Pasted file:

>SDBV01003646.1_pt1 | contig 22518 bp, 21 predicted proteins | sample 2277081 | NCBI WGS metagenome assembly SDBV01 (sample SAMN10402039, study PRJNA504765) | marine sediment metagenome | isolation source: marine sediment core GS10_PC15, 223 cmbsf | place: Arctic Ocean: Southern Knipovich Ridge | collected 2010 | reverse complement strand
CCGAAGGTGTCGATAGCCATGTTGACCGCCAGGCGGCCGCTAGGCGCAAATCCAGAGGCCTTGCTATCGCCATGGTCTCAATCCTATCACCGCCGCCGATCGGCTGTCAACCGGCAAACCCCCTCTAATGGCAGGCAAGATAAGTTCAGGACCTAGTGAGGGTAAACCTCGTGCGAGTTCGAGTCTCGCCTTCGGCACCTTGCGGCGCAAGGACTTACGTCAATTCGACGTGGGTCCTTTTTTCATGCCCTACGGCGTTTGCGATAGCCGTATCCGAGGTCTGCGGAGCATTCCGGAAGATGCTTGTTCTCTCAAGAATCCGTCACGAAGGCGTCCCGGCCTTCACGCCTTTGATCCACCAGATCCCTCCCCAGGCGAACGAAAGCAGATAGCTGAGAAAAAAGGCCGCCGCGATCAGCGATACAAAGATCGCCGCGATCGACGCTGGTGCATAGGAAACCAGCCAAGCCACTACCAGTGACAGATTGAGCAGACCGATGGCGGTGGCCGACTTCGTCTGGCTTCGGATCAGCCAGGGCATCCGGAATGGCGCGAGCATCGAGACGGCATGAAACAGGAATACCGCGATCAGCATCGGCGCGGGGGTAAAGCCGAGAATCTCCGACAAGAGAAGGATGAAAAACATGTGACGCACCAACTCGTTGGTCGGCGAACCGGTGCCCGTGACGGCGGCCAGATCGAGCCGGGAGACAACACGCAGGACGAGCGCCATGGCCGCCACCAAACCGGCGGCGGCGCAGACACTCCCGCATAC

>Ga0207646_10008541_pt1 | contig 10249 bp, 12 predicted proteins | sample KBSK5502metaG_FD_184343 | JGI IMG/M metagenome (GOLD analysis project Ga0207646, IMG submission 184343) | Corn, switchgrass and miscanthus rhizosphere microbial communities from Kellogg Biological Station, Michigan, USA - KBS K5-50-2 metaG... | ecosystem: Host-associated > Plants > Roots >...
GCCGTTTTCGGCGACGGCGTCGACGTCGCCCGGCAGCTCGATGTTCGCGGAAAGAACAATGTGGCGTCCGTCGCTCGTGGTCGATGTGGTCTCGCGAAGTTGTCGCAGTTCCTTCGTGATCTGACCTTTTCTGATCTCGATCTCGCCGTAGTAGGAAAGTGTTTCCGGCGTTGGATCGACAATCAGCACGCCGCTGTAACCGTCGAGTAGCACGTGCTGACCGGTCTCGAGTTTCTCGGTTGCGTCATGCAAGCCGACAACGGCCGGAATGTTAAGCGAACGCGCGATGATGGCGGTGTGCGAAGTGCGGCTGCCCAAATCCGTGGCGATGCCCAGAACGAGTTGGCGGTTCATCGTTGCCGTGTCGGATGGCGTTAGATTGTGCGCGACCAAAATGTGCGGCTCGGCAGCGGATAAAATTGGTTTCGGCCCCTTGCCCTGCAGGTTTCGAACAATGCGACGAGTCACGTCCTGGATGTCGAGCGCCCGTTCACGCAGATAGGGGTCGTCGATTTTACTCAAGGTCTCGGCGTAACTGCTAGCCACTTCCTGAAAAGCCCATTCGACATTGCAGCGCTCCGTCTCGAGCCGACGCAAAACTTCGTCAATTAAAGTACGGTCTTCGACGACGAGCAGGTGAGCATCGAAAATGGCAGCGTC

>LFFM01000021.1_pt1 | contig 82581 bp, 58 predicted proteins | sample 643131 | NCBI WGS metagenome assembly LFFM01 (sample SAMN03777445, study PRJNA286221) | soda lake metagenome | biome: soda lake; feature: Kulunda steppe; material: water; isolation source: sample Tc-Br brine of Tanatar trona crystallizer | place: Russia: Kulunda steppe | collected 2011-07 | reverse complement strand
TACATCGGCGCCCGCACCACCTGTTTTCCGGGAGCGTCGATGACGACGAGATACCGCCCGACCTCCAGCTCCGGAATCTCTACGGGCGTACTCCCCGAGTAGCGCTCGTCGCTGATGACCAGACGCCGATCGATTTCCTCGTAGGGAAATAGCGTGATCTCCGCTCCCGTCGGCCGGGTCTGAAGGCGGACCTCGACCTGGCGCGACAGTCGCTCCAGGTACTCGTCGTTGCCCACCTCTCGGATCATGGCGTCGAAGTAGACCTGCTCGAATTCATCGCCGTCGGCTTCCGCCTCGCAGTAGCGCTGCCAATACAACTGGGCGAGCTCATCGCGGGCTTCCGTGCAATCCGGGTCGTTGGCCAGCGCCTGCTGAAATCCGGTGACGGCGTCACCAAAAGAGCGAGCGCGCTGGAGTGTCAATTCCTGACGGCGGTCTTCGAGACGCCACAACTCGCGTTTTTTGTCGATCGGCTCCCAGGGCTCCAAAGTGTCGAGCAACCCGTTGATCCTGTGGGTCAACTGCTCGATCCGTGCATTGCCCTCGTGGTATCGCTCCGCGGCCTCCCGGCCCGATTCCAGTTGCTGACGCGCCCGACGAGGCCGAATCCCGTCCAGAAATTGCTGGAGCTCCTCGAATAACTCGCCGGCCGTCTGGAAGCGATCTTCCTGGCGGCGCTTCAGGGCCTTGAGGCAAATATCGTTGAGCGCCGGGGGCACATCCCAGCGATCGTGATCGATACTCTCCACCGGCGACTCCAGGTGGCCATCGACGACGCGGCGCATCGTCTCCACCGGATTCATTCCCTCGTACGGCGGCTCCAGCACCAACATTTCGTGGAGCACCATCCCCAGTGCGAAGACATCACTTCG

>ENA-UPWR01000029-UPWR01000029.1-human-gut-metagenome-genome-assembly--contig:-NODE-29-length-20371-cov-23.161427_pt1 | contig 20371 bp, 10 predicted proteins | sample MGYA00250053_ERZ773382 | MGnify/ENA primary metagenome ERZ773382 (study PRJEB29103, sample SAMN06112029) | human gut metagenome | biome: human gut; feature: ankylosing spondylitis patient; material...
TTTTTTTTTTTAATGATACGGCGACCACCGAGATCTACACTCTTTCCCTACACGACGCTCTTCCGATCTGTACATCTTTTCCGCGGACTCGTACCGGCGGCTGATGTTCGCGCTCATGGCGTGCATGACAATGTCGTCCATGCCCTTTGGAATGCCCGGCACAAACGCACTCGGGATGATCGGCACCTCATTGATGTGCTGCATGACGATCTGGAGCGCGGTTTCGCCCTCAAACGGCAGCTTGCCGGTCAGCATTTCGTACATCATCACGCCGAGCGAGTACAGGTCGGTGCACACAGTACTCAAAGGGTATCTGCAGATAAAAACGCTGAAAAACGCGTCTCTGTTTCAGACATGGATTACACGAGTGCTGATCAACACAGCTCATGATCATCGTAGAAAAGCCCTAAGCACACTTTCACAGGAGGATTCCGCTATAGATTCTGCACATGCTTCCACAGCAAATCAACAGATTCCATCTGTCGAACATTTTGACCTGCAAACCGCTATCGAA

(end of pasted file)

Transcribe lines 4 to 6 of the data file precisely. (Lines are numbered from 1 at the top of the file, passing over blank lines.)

GCCGTTTTCGGCGACGGCGTCGACGTCGCCCGGCAGCTCGATGTTCGCGGAAAGAACAATGTGGCGTCCGTCGCTCGTGGTCGATGTGGTCTCGCGAAGTTGTCGCAGTTCCTTCGTGATCTGACCTTTTCTGATCTCGATCTCGCCGTAGTAGGAAAGTGTTTCCGGCGTTGGATCGACAATCAGCACGCCGCTGTAACCGTCGAGTAGCACGTGCTGACCGGTCTCGAGTTTCTCGGTTGCGTCATGCAAGCCGACAACGGCCGGAATGTTAAGCGAACGCGCGATGATGGCGGTGTGCGAAGTGCGGCTGCCCAAATCCGTGGCGATGCCCAGAACGAGTTGGCGGTTCATCGTTGCCGTGTCGGATGGCGTTAGATTGTGCGCGACCAAAATGTGCGGCTCGGCAGCGGATAAAATTGGTTTCGGCCCCTTGCCCTGCAGGTTTCGAACAATGCGACGAGTCACGTCCTGGATGTCGAGCGCCCGTTCACGCAGATAGGGGTCGTCGATTTTACTCAAGGTCTCGGCGTAACTGCTAGCCACTTCCTGAAAAGCCCATTCGACATTGCAGCGCTCCGTCTCGAGCCGACGCAAAACTTCGTCAATTAAAGTACGGTCTTCGACGACGAGCAGGTGAGCATCGAAAATGGCAGCGTC

>LFFM01000021.1_pt1 | contig 82581 bp, 58 predicted proteins | sample 643131 | NCBI WGS metagenome assembly LFFM01 (sample SAMN03777445, study PRJNA286221) | soda lake metagenome | biome: soda lake; feature: Kulunda steppe; material: water; isolation source: sample Tc-Br brine of Tanatar trona crystallizer | place: Russia: Kulunda steppe | collected 2011-07 | reverse complement strand
TACATCGGCGCCCGCACCACCTGTTTTCCGGGAGCGTCGATGACGACGAGATACCGCCCGACCTCCAGCTCCGGAATCTCTACGGGCGTACTCCCCGAGTAGCGCTCGTCGCTGATGACCAGACGCCGATCGATTTCCTCGTAGGGAAATAGCGTGATCTCCGCTCCCGTCGGCCGGGTCTGAAGGCGGACCTCGACCTGGCGCGACAGTCGCTCCAGGTACTCGTCGTTGCCCACCTCTCGGATCATGGCGTCGAAGTAGACCTGCTCGAATTCATCGCCGTCGGCTTCCGCCTCGCAGTAGCGCTGCCAATACAACTGGGCGAGCTCATCGCGGGCTTCCGTGCAATCCGGGTCGTTGGCCAGCGCCTGCTGAAATCCGGTGACGGCGTCACCAAAAGAGCGAGCGCGCTGGAGTGTCAATTCCTGACGGCGGTCTTCGAGACGCCACAACTCGCGTTTTTTGTCGATCGGCTCCCAGGGCTCCAAAGTGTCGAGCAACCCGTTGATCCTGTGGGTCAACTGCTCGATCCGTGCATTGCCCTCGTGGTATCGCTCCGCGGCCTCCCGGCCCGATTCCAGTTGCTGACGCGCCCGACGAGGCCGAATCCCGTCCAGAAATTGCTGGAGCTCCTCGAATAACTCGCCGGCCGTCTGGAAGCGATCTTCCTGGCGGCGCTTCAGGGCCTTGAGGCAAATATCGTTGAGCGCCGGGGGCACATCCCAGCGATCGTGATCGATACTCTCCACCGGCGACTCCAGGTGGCCATCGACGACGCGGCGCATCGTCTCCACCGGATTCATTCCCTCGTACGGCGGCTCCAGCACCAACATTTCGTGGAGCACCATCCCCAGTGCGAAGACATCACTTCG